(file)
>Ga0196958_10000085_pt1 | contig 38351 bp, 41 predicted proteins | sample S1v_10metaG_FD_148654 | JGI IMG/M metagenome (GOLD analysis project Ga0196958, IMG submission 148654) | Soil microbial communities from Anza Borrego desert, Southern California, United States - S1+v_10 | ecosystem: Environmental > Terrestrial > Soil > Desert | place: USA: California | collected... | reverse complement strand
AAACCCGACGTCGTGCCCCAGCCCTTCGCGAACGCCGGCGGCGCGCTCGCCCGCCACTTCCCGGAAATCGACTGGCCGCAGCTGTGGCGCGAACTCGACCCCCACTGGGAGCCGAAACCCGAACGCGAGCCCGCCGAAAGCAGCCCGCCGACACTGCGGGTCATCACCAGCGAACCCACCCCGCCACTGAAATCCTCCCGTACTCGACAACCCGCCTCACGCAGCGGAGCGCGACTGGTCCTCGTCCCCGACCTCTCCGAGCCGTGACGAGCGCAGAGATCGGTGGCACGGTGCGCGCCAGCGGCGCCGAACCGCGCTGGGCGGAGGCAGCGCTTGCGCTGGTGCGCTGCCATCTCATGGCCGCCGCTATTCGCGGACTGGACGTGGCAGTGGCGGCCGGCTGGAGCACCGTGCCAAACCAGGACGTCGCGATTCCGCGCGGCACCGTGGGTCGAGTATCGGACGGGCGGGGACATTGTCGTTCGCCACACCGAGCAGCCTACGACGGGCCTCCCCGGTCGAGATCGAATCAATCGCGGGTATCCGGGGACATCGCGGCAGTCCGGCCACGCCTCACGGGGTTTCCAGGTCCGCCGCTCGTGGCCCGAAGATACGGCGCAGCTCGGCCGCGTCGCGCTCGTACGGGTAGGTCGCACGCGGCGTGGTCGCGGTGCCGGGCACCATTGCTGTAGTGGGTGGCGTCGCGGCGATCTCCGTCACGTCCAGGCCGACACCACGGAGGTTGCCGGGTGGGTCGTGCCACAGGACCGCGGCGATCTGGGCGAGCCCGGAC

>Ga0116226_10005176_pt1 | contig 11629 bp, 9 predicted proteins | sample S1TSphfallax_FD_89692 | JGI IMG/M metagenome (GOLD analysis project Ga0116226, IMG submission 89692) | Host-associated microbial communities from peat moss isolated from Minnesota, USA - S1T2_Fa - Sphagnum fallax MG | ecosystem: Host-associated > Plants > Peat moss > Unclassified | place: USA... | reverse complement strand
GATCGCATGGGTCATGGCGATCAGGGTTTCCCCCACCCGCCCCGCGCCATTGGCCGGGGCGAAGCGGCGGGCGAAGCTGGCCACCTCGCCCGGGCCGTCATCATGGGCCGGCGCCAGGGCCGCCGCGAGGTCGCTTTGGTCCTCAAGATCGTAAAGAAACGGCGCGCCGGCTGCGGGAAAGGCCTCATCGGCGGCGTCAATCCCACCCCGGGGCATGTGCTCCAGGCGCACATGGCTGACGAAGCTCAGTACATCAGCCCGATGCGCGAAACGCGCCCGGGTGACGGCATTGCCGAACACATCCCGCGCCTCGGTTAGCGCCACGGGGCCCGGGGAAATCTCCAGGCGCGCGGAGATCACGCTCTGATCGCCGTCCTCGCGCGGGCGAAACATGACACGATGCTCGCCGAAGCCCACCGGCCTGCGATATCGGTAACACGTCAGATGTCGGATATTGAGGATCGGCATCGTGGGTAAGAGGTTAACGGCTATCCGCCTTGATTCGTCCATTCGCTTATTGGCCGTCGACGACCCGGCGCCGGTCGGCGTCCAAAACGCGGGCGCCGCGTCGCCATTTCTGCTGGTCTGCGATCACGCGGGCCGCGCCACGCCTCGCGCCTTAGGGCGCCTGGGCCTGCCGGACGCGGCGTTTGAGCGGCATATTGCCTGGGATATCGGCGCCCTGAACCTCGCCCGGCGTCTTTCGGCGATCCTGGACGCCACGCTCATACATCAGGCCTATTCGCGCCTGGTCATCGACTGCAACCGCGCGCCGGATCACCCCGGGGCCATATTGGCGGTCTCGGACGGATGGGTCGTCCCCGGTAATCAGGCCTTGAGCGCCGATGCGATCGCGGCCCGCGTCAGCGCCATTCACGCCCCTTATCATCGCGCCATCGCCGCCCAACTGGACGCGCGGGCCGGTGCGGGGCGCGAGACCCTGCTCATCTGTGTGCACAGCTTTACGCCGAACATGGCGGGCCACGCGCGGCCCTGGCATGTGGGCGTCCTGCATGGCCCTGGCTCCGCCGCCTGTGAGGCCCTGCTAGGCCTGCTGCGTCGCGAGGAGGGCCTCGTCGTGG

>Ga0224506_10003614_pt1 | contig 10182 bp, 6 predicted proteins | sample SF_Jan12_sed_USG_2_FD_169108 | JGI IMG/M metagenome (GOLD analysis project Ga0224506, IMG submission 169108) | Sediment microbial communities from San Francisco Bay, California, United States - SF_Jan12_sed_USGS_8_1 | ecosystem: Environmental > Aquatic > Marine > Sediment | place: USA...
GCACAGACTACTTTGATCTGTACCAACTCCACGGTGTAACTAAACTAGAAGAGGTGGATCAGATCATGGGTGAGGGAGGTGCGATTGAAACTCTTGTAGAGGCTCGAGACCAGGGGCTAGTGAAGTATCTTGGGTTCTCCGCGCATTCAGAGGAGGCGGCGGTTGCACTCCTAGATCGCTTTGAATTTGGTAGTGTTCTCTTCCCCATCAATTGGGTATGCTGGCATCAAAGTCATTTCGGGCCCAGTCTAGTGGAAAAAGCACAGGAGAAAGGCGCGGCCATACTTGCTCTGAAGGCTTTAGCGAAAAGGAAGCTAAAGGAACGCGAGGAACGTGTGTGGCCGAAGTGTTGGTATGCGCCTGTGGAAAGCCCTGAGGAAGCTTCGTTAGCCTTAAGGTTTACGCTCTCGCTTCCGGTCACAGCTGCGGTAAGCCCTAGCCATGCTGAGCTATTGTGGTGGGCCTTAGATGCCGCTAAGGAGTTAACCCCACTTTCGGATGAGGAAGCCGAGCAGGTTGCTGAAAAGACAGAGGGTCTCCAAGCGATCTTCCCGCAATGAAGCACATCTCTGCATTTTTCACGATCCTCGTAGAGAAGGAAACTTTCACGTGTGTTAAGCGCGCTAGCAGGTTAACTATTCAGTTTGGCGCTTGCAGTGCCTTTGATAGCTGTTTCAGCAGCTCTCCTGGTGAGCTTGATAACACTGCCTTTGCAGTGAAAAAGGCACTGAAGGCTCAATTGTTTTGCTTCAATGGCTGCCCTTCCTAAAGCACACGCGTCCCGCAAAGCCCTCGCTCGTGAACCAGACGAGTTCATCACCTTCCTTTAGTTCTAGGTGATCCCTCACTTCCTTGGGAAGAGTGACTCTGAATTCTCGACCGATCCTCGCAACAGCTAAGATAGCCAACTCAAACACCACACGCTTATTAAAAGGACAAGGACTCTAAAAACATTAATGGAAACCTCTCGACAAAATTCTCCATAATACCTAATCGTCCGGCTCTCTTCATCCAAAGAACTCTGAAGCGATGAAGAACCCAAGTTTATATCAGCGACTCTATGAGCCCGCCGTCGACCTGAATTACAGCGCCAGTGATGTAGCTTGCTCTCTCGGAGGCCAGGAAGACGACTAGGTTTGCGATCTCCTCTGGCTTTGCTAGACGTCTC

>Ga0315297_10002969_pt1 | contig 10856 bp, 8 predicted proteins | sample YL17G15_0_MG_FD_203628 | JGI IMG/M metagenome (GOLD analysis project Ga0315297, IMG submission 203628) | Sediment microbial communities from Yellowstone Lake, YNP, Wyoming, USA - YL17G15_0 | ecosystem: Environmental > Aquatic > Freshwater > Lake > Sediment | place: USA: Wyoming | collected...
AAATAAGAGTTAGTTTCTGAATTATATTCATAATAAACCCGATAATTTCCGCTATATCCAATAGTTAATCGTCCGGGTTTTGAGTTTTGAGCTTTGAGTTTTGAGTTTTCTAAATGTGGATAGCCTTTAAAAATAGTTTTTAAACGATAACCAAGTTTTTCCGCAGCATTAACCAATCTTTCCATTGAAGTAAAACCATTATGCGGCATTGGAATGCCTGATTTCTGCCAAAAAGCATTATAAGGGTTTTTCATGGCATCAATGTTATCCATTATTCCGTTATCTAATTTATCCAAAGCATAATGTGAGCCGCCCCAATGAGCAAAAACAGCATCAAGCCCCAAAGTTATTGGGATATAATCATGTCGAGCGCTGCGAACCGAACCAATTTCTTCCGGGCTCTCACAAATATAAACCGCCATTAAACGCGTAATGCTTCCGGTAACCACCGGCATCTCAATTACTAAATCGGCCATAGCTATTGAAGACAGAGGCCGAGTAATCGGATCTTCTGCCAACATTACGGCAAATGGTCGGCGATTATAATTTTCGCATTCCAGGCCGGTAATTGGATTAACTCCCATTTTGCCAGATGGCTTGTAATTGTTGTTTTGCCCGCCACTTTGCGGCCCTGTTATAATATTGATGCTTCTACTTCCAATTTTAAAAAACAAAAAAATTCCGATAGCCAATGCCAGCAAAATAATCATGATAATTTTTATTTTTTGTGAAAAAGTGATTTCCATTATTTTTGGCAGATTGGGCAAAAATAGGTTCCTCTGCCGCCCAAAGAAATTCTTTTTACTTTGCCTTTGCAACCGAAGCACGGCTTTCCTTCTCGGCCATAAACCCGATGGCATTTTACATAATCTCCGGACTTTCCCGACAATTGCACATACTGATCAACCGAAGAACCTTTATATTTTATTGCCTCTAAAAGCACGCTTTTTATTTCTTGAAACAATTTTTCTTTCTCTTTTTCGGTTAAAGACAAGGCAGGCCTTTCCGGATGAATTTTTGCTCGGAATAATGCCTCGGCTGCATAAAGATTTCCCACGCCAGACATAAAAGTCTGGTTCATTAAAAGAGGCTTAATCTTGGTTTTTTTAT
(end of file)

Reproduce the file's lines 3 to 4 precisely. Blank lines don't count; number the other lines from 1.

>Ga0116226_10005176_pt1 | contig 11629 bp, 9 predicted proteins | sample S1TSphfallax_FD_89692 | JGI IMG/M metagenome (GOLD analysis project Ga0116226, IMG submission 89692) | Host-associated microbial communities from peat moss isolated from Minnesota, USA - S1T2_Fa - Sphagnum fallax MG | ecosystem: Host-associated > Plants > Peat moss > Unclassified | place: USA... | reverse complement strand
GATCGCATGGGTCATGGCGATCAGGGTTTCCCCCACCCGCCCCGCGCCATTGGCCGGGGCGAAGCGGCGGGCGAAGCTGGCCACCTCGCCCGGGCCGTCATCATGGGCCGGCGCCAGGGCCGCCGCGAGGTCGCTTTGGTCCTCAAGATCGTAAAGAAACGGCGCGCCGGCTGCGGGAAAGGCCTCATCGGCGGCGTCAATCCCACCCCGGGGCATGTGCTCCAGGCGCACATGGCTGACGAAGCTCAGTACATCAGCCCGATGCGCGAAACGCGCCCGGGTGACGGCATTGCCGAACACATCCCGCGCCTCGGTTAGCGCCACGGGGCCCGGGGAAATCTCCAGGCGCGCGGAGATCACGCTCTGATCGCCGTCCTCGCGCGGGCGAAACATGACACGATGCTCGCCGAAGCCCACCGGCCTGCGATATCGGTAACACGTCAGATGTCGGATATTGAGGATCGGCATCGTGGGTAAGAGGTTAACGGCTATCCGCCTTGATTCGTCCATTCGCTTATTGGCCGTCGACGACCCGGCGCCGGTCGGCGTCCAAAACGCGGGCGCCGCGTCGCCATTTCTGCTGGTCTGCGATCACGCGGGCCGCGCCACGCCTCGCGCCTTAGGGCGCCTGGGCCTGCCGGACGCGGCGTTTGAGCGGCATATTGCCTGGGATATCGGCGCCCTGAACCTCGCCCGGCGTCTTTCGGCGATCCTGGACGCCACGCTCATACATCAGGCCTATTCGCGCCTGGTCATCGACTGCAACCGCGCGCCGGATCACCCCGGGGCCATATTGGCGGTCTCGGACGGATGGGTCGTCCCCGGTAATCAGGCCTTGAGCGCCGATGCGATCGCGGCCCGCGTCAGCGCCATTCACGCCCCTTATCATCGCGCCATCGCCGCCCAACTGGACGCGCGGGCCGGTGCGGGGCGCGAGACCCTGCTCATCTGTGTGCACAGCTTTACGCCGAACATGGCGGGCCACGCGCGGCCCTGGCATGTGGGCGTCCTGCATGGCCCTGGCTCCGCCGCCTGTGAGGCCCTGCTAGGCCTGCTGCGTCGCGAGGAGGGCCTCGTCGTGG